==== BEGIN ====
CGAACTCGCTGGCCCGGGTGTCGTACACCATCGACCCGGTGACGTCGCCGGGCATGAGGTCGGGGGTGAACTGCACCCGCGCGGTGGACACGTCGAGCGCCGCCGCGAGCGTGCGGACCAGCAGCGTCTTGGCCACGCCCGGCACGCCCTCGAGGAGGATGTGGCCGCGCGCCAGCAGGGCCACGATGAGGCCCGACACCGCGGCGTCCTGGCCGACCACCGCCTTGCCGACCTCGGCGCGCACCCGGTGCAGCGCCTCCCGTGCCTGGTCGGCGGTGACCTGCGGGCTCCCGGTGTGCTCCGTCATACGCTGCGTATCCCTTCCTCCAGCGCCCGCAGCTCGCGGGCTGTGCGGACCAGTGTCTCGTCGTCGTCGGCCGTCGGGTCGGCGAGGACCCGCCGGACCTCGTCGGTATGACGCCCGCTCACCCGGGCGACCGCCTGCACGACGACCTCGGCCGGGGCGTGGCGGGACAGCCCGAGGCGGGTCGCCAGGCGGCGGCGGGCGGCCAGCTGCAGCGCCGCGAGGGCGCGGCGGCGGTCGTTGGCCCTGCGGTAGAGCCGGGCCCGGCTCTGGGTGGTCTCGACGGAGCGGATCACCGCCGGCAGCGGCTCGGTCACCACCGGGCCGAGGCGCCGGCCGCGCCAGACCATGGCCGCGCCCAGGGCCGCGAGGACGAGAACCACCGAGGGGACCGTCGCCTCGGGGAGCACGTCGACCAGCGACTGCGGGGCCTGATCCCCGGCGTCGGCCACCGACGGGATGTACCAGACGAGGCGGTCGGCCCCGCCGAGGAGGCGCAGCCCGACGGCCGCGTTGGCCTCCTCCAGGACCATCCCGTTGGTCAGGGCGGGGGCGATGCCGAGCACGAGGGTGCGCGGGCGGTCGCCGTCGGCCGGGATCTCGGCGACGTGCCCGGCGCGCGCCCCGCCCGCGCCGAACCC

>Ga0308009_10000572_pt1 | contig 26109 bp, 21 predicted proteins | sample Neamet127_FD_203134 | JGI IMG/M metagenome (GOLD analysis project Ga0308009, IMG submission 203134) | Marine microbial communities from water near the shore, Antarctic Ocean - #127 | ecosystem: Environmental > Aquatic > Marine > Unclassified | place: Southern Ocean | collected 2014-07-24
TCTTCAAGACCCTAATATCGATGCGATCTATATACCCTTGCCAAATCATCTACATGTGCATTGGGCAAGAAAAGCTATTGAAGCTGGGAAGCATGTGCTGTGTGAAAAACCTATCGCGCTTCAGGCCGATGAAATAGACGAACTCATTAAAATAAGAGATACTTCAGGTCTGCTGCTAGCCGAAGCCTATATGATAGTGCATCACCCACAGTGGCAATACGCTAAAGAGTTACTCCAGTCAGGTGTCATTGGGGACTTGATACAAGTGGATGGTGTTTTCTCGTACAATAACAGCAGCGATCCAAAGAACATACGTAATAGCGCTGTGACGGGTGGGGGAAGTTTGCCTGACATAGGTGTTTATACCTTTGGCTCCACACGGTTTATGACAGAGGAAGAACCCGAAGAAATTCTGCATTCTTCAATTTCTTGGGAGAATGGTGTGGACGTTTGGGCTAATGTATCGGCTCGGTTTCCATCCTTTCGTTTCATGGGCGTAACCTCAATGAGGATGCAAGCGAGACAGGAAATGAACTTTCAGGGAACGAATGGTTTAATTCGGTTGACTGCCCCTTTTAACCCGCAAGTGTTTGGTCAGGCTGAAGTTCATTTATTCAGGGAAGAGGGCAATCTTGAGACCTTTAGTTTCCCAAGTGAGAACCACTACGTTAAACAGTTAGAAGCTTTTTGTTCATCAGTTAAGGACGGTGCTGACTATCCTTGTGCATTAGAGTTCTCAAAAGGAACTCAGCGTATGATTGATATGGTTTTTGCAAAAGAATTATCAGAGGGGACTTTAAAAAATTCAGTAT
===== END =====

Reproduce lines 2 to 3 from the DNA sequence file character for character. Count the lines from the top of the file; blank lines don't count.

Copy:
>Ga0308009_10000572_pt1 | contig 26109 bp, 21 predicted proteins | sample Neamet127_FD_203134 | JGI IMG/M metagenome (GOLD analysis project Ga0308009, IMG submission 203134) | Marine microbial communities from water near the shore, Antarctic Ocean - #127 | ecosystem: Environmental > Aquatic > Marine > Unclassified | place: Southern Ocean | collected 2014-07-24
TCTTCAAGACCCTAATATCGATGCGATCTATATACCCTTGCCAAATCATCTACATGTGCATTGGGCAAGAAAAGCTATTGAAGCTGGGAAGCATGTGCTGTGTGAAAAACCTATCGCGCTTCAGGCCGATGAAATAGACGAACTCATTAAAATAAGAGATACTTCAGGTCTGCTGCTAGCCGAAGCCTATATGATAGTGCATCACCCACAGTGGCAATACGCTAAAGAGTTACTCCAGTCAGGTGTCATTGGGGACTTGATACAAGTGGATGGTGTTTTCTCGTACAATAACAGCAGCGATCCAAAGAACATACGTAATAGCGCTGTGACGGGTGGGGGAAGTTTGCCTGACATAGGTGTTTATACCTTTGGCTCCACACGGTTTATGACAGAGGAAGAACCCGAAGAAATTCTGCATTCTTCAATTTCTTGGGAGAATGGTGTGGACGTTTGGGCTAATGTATCGGCTCGGTTTCCATCCTTTCGTTTCATGGGCGTAACCTCAATGAGGATGCAAGCGAGACAGGAAATGAACTTTCAGGGAACGAATGGTTTAATTCGGTTGACTGCCCCTTTTAACCCGCAAGTGTTTGGTCAGGCTGAAGTTCATTTATTCAGGGAAGAGGGCAATCTTGAGACCTTTAGTTTCCCAAGTGAGAACCACTACGTTAAACAGTTAGAAGCTTTTTGTTCATCAGTTAAGGACGGTGCTGACTATCCTTGTGCATTAGAGTTCTCAAAAGGAACTCAGCGTATGATTGATATGGTTTTTGCAAAAGAATTATCAGAGGGGACTTTAAAAAATTCAGTAT